Wall Street indexes declined on Wednesday after the Federal Reserve’s decision to raise interest rates for the fourth time in 2018. The central bank has lowered its expectations for the number of increases that are coming next year, though not as much as some market participants expected.
The blue-chip index Dow Jones Industrial Average erased 351.98 points from its value, closing the session at its lowest value this year. The broad benchmark S&P 500 declined by 1.7%, while the Nasdaq benchmark dropped by 2.1%.
Dow Jones and S&P 500, which are in the correction area, are marking their worst performances in December since the Great Depression in 1931, dropping by more than 8% and 9% respectively this month. The S&P 500 moved to red territory in 2018 by 6.3%.
The Federal Reserve has decided to raise interest rates by a quarter percentage point to the range of 2.25-2.50%, with central bankers arguing with the tightened labour market and healthy economic growth. The Fed believes that the risks to the economy are fairly balanced by committing itself to continue to monitor the development of the global economy and to assess the economic outlook.
The yields on 10-year government bonds reached 2.798%, which is the lowest since May 30. The yield on 30-year bonds fell below 3%.
Corporate stocks performance
Companies in a number of sectors reported a decline in their stock prices following the Fed’s decision. The shares of Target, Amazon, Newell Brands and Nordstrom fell by more than 3%.
The banks, including Morgan Stanley, Citigroup and Wells Fargo, lost more than 1.5% of their market capitalization.
The shares of Boeing fell by 2.9%, 3M wiped out 2.3%, and United Steel dropped by 7%.
FedEx stocks fell by more than 11% after the supplier downgraded its forecast for 2019, mainly because of its international business.
Facebook reported a decline in the price of its stocks on Wednesday by more than 6% after the information showed that the social network has allowed several big technology companies to have greater access to consumer information.
Fed raised interest rates and signaled two hikes in 2019
The Federal Reserve has decided to raise interest rates by a quarter of a percentage point to the range of 2.25-2.50%, with central bankers arguing with the tight labour market and healthy economic growth.
Incoming information after the Federal Reserve meeting in November shows that the labour market continues to grow and economic activity is steadily rising. At the same time, the unemployment rate remained low, while business investment growth slowed down.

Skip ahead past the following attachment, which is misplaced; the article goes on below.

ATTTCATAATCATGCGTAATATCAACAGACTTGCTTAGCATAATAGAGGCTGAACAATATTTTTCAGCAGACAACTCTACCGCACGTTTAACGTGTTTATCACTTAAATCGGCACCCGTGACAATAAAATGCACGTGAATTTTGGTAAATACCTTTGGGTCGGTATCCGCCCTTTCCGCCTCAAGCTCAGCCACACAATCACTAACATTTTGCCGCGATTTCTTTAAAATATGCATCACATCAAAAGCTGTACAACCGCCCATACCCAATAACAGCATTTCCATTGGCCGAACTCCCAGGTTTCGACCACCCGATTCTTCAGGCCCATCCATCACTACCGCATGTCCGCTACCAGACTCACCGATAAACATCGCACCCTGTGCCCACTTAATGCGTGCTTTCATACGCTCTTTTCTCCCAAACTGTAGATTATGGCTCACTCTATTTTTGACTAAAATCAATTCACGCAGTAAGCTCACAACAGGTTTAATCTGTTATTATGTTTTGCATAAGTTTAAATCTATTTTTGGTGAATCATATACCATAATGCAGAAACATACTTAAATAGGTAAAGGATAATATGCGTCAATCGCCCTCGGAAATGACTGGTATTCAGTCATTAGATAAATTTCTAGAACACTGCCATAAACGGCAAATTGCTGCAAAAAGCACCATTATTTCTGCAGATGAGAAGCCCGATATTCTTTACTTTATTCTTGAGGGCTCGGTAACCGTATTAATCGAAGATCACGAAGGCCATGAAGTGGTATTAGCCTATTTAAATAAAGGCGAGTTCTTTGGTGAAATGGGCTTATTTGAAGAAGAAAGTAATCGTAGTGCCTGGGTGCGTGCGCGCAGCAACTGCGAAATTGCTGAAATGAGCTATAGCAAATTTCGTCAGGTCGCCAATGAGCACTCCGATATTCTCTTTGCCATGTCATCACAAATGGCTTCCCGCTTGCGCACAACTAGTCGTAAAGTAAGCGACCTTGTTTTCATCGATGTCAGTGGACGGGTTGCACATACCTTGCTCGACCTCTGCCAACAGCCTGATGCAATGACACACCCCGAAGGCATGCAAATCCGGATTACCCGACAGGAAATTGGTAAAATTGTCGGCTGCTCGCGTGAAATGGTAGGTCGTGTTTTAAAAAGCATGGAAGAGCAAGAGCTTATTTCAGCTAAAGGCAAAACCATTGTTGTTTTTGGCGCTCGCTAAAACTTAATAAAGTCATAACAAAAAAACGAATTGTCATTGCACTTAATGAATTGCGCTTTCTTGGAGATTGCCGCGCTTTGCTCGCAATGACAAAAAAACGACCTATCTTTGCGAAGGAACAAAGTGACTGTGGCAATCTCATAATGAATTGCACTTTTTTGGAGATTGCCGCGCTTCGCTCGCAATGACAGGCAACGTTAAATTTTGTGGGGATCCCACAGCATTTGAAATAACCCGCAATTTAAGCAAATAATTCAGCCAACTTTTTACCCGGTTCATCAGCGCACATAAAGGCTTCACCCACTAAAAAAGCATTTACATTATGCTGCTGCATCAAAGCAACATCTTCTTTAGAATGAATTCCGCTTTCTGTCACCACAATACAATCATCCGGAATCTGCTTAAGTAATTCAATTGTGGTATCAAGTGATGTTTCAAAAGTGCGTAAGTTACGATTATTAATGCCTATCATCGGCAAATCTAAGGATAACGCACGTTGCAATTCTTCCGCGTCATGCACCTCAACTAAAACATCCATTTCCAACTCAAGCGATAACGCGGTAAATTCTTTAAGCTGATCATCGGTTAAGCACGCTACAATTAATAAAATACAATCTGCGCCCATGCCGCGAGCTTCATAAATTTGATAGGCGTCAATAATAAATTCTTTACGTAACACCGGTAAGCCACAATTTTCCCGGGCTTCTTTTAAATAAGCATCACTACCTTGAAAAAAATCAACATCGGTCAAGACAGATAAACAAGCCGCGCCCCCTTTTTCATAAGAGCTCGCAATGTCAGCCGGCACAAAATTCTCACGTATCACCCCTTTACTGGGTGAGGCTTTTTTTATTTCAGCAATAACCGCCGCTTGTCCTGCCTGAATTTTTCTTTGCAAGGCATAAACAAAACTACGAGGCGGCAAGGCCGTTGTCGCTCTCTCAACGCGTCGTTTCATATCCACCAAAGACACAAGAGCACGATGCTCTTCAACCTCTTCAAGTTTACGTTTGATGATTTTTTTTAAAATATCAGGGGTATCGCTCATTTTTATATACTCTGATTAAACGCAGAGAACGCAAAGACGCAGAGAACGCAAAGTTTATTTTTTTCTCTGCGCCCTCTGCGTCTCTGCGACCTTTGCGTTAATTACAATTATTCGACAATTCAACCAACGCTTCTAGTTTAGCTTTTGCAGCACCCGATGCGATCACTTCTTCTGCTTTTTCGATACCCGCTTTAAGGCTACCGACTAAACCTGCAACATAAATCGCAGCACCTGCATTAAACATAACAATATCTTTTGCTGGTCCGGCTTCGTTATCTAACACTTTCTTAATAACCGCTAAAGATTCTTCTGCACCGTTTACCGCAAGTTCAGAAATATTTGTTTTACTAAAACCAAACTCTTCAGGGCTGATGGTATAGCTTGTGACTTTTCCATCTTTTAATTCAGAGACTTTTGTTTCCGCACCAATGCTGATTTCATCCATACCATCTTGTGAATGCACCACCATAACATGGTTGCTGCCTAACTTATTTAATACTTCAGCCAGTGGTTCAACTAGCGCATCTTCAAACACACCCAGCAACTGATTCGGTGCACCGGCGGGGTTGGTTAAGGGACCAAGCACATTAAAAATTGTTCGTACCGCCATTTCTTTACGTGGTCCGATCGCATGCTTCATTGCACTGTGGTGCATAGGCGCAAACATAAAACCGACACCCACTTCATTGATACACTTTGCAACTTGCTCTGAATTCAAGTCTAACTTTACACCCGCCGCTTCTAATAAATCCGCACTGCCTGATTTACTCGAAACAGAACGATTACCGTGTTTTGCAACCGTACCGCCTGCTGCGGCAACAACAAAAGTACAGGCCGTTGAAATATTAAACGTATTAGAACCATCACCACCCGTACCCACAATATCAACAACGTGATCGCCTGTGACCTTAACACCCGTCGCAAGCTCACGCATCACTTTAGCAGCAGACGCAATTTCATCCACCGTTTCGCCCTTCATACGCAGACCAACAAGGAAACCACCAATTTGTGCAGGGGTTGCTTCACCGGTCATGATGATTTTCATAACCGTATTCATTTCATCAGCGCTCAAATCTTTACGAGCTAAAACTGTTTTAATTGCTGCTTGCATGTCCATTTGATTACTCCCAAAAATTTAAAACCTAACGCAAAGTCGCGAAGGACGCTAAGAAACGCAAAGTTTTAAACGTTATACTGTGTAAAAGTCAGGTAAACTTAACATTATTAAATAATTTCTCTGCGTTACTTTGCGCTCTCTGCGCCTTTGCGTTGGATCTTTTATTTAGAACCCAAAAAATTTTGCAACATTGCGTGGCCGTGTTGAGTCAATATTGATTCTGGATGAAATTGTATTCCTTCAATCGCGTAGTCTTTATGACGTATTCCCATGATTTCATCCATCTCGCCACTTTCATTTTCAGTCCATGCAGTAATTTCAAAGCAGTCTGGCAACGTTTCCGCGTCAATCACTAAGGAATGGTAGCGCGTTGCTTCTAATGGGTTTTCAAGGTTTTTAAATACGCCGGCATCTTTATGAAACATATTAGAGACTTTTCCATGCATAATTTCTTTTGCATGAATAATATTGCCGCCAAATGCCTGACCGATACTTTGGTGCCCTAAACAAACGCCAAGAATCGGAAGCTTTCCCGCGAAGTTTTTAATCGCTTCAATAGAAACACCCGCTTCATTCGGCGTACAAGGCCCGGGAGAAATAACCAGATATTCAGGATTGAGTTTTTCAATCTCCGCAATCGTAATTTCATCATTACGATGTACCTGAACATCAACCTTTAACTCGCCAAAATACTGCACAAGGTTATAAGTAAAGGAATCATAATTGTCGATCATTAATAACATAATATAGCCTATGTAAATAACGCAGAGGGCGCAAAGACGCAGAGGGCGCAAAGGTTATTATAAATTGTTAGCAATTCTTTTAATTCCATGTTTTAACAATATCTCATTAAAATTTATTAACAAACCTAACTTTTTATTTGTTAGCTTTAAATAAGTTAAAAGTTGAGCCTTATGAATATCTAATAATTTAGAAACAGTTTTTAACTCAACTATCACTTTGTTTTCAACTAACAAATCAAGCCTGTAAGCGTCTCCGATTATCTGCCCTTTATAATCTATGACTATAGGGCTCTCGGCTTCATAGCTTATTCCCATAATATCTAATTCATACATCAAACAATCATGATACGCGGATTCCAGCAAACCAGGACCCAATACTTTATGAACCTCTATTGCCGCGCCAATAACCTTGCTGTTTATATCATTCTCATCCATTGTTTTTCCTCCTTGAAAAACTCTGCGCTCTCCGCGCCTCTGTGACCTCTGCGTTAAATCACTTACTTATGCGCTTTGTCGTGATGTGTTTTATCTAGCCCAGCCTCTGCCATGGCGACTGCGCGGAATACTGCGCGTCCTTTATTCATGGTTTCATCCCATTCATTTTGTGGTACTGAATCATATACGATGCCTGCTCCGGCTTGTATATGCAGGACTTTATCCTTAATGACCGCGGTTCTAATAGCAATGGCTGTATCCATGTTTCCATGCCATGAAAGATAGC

The overall inflation on the year-on-year basis, as well as core inflation, remains close to 2%. The indicators of long-term inflation expectations are slightly changed.
The Federal Reserve considers that the risks to the economy are relatively balanced by committing itself to continue to monitor the development of the global economy and to assess the economic outlook.
However, the Fed signals for two interest hikes next year, down from the previous expectations.
At their previous meeting, the Federal Reserve Bankers confirmed their beliefs that the gradual rise in interest rates is the best solution for preserving the stability of the economy.
The US central bankers have lately paid attention to the risks of slowing growth in Europe as well as to the interest-intensive sectors of the US economy. The Fed signalled the markets for a slowdown in the rate of interest rate growth, saying that interest rates are now close to their neutral levels.
The Federal Reserve’s decision to raise interest rates comes despite the warnings from the US President Donald Trump, Fed “not to make another mistake”. The central bank’s statement even indicates that the continued rise in interest rates would be appropriate given the economic development.
At its last session in 2018, the US central bank raised its benchmark interest rate to its highest level since 2008.
However, the Fed lowered its projections for economic growth and inflation in the US in 2018 and 2019. The new expectations are for economic growth of 3% in this and 2.3% in 2019, with respectively 3.1 and 2.5% during the September meeting.
The Federal Reserve predicts that inflation in 2018 and 2019 will be 1.9%. By comparison, the previous estimates showed 2.1% and 2% respectively for this and next year.